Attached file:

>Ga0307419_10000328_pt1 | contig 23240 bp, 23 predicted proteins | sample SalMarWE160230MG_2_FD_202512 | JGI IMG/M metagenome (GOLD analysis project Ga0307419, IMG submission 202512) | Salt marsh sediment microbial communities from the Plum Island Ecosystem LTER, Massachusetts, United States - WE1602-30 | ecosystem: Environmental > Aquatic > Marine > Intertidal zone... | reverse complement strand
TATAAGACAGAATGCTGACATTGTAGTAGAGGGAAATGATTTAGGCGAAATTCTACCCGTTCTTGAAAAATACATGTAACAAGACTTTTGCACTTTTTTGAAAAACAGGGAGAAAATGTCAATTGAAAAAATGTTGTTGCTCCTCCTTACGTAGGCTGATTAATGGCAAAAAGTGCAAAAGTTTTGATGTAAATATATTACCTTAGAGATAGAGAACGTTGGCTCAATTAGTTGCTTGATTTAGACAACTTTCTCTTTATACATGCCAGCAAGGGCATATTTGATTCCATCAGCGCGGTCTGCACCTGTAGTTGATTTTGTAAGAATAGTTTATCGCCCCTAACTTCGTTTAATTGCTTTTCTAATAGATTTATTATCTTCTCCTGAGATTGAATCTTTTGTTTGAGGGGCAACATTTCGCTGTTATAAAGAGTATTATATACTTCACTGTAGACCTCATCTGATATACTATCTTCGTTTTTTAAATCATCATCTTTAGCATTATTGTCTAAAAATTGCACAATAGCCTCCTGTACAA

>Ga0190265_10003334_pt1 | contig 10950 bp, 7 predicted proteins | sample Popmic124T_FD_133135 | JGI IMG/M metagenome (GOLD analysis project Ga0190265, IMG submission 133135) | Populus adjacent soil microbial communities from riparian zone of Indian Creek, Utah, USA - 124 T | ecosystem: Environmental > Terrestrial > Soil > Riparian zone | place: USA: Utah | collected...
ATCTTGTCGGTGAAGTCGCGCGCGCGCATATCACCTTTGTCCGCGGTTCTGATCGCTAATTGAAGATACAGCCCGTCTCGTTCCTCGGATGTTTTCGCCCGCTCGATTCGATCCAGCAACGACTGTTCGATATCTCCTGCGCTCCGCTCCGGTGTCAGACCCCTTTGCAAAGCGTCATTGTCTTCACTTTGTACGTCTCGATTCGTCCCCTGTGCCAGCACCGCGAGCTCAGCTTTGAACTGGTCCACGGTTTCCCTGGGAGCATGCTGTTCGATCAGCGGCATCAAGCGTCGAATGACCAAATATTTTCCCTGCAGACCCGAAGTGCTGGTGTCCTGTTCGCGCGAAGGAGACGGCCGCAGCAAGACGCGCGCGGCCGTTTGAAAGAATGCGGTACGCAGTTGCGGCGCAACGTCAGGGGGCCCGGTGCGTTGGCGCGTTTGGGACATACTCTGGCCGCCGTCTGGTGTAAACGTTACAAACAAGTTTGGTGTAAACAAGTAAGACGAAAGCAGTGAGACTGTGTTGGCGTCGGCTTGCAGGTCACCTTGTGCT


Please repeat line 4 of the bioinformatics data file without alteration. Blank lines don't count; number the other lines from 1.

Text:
ATCTTGTCGGTGAAGTCGCGCGCGCGCATATCACCTTTGTCCGCGGTTCTGATCGCTAATTGAAGATACAGCCCGTCTCGTTCCTCGGATGTTTTCGCCCGCTCGATTCGATCCAGCAACGACTGTTCGATATCTCCTGCGCTCCGCTCCGGTGTCAGACCCCTTTGCAAAGCGTCATTGTCTTCACTTTGTACGTCTCGATTCGTCCCCTGTGCCAGCACCGCGAGCTCAGCTTTGAACTGGTCCACGGTTTCCCTGGGAGCATGCTGTTCGATCAGCGGCATCAAGCGTCGAATGACCAAATATTTTCCCTGCAGACCCGAAGTGCTGGTGTCCTGTTCGCGCGAAGGAGACGGCCGCAGCAAGACGCGCGCGGCCGTTTGAAAGAATGCGGTACGCAGTTGCGGCGCAACGTCAGGGGGCCCGGTGCGTTGGCGCGTTTGGGACATACTCTGGCCGCCGTCTGGTGTAAACGTTACAAACAAGTTTGGTGTAAACAAGTAAGACGAAAGCAGTGAGACTGTGTTGGCGTCGGCTTGCAGGTCACCTTGTGCT